Chain D.L.K.: Hallo Madaski! Where are you from? What is your background?
Madaski: I am from Turin, Italy. I started as a classical musician. I graduated from the Turin Conservatorio in Piano, but after graduation I left the classical music field and started working in electronica and in recording studios, and doing live projects.
Chain D.L.K.: It looks like you have worked really hard throughout your career. Tell us about the main music projects you founded.
Madaski: I have been in many music projects but the main two that are still going on today, that represent my two often contrasting sides are Africa Unite, a reggae dub project band — more? happy? — and my solo project, Madaski which is rooted more in the obscure, and presents a greater variety of sounds.
Chain D.L.K.: What was the major source of inspiration for your music (other artists, periods, sounds…)?
Madaski: I am definitely influenced by ’80es electronic music and by industrial noise with more a dub attitude. I love to use the mixer as a creative tool. I worship Trent Reznor. My admiration for his music is absolute even though I try not to be influenced too much. I would like to remix NIN. That would be a goal and a new beginning for me.
Chain D.L.K.: Tell us about the CD releases you produced as Madaski. Is there an evolution in concept, vision and sound?
Madaski: Yes, my first 4 releases are pretty distant from each other as far as inspiration goes. The first is an experiment really tied to dub, like a compilation that included songs from Africa Unite and my original songs.
The second album, “Distorta Diagnostica”, is very different, very violent in the sound. It’s probably the one I am most attached to: it’s based on a concept having to do with an illness that gave me a hard time, healthwise. It is descriptive of a very hard moment. I think it’s pretty clear.
“Da shit is serious” is very obscure. It’s a piece I did as a producer that includes various singers on the microphone singing on beats I pre-recorded and constructed, the drum and bass rhythm being the driving force. It has been the most successful and biggest-selling album but it’s not my favourite.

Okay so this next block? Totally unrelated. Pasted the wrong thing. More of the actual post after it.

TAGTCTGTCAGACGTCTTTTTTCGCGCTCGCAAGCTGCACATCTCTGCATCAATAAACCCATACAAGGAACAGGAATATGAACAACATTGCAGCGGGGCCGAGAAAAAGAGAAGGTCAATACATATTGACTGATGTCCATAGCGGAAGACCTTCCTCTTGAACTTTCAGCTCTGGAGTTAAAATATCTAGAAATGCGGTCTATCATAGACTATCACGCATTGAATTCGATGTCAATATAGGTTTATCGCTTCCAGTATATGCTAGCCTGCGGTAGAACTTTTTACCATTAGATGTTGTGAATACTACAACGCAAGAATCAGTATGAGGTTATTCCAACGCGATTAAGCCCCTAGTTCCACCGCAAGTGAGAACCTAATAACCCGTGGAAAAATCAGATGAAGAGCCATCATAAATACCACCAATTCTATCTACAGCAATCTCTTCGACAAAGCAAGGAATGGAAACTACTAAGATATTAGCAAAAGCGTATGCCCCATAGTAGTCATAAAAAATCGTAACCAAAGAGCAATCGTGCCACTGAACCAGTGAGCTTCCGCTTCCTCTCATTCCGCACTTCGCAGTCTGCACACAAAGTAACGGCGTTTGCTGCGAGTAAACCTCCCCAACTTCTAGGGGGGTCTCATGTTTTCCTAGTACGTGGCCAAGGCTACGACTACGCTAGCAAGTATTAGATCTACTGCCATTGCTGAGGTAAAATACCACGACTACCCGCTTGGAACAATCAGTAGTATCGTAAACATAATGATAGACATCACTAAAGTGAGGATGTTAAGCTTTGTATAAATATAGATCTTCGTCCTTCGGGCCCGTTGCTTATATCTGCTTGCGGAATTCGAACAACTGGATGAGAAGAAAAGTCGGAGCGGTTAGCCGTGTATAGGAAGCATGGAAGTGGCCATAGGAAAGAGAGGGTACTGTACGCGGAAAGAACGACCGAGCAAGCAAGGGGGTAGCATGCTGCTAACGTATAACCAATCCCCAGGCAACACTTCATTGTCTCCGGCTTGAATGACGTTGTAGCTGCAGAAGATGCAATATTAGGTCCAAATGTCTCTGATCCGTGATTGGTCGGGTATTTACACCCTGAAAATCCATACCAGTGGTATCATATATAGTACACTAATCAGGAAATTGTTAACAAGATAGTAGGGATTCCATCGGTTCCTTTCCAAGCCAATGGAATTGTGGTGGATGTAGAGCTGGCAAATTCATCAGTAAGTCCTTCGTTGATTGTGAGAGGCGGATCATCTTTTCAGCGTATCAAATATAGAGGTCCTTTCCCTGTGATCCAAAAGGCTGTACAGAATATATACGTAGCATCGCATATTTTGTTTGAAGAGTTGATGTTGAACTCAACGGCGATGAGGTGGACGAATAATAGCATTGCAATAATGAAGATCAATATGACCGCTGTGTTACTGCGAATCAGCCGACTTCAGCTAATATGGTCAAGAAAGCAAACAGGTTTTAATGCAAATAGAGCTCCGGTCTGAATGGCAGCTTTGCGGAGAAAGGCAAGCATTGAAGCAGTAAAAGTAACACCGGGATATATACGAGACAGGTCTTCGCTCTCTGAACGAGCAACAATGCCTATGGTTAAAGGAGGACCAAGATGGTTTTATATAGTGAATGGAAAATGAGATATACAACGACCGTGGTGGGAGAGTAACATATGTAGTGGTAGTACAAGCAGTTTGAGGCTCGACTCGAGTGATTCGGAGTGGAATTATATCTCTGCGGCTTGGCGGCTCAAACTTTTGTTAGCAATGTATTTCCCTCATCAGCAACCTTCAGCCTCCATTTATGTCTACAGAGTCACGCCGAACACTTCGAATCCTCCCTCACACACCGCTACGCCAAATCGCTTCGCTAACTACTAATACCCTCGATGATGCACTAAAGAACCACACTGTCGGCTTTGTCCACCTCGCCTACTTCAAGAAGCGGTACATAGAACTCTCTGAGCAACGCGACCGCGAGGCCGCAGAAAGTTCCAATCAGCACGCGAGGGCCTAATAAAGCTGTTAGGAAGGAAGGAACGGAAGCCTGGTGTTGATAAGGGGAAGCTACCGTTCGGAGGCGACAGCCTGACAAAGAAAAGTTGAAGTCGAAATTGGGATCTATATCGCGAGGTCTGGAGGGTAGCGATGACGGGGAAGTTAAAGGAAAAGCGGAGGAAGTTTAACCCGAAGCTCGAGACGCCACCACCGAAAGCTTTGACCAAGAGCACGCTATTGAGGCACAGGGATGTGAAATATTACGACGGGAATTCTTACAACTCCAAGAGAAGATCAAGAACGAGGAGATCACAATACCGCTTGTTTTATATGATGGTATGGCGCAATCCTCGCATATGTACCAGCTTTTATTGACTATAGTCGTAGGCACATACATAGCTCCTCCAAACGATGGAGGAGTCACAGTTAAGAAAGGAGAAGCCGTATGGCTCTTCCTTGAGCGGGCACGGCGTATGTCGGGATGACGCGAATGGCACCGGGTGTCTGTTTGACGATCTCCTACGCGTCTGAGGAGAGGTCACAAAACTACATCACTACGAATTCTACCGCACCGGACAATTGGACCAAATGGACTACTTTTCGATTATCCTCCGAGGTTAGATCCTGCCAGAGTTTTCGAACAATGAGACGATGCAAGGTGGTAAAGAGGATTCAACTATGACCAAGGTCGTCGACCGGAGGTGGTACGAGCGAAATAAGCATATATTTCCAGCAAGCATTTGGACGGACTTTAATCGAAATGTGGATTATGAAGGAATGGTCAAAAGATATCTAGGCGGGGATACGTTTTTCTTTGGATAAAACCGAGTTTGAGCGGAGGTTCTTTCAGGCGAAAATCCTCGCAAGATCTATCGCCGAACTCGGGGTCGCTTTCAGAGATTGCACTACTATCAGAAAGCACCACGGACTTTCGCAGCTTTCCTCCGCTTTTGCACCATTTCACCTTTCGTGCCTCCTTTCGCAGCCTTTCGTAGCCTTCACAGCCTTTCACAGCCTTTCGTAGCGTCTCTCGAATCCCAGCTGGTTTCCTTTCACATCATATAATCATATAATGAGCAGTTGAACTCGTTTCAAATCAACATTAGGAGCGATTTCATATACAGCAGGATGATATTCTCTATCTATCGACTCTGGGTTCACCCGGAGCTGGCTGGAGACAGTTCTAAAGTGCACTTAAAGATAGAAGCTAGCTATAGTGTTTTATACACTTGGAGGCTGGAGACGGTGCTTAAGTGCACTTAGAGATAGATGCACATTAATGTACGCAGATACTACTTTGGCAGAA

“Dance or die” is my last one and it gave me huge satisfaction on tour since I found a great band. This album has the sounds of the ’80es mixed with dance and a variety of rhythms. It’s not easy to speak about your own music. Music is made to be played, listened to. You sweat it. You just write it and arrange it on the computer, but you can’t capture it in words.
Chain D.L.K.: You are also a producer. What is the best part in being a producer and who are the artists you produced or collaborated with you enjoyed the most?
Madaski: I did a lot of mixes, but the thing that interests me the most, since it’s more creative, is remixing things that are very different from my style, so it’s easier to be more artistic and innovative. There are a lot of artists, but they’re Italian so I’m not sure if they’d be familiar.
Chain D.L.K.: Projects for the future? Tours?
Madaski: The tenth Africa Unite record is being released simultaneously in Italy and Germany. This band has a big following so we’ll be doing a tour of around 100 dates, so my solo work will be on hold, except for some performances of the live scoring I’m doing for the Rudolph Valentino silent film “The Eagle”.
Chain D.L.K.: Tell us more about working on “The Eagle”. Why did you pick this movie, and how did you develop the music and concept?
Madaski: “The Eagle” was commissioned for the opening of a major film festival, the Torino Film Festival. It’s a Rudolph Valentino film from 1926. The music I do for it is electronic, and sometimes it clashes with the images. Sometimes it’s ironic, sometimes descriptive, but it always has high impact. For the live performance, I play piano while also mixing live sequences. I use the mixer to overdub some tracks. My style is at the command of the images.
Chain D.L.K.: What is a typical day for you from when you get up to when you go to sleep?
Madaski: I practically live in the studio, but I love playing sports, drinking beer (at night), and going to clubs. The thing I love most, though, is going on tour and playing live.
Chain D.L.K.: Message to our readers…
Madaski: Don’t think that Italy is in a musical Third World, or that it’s just about spaghetti and mandolins. I do eat spaghetti, but mandolins I burn.
Visit Madaski on the web at:
[interviewed by Ant & Maren]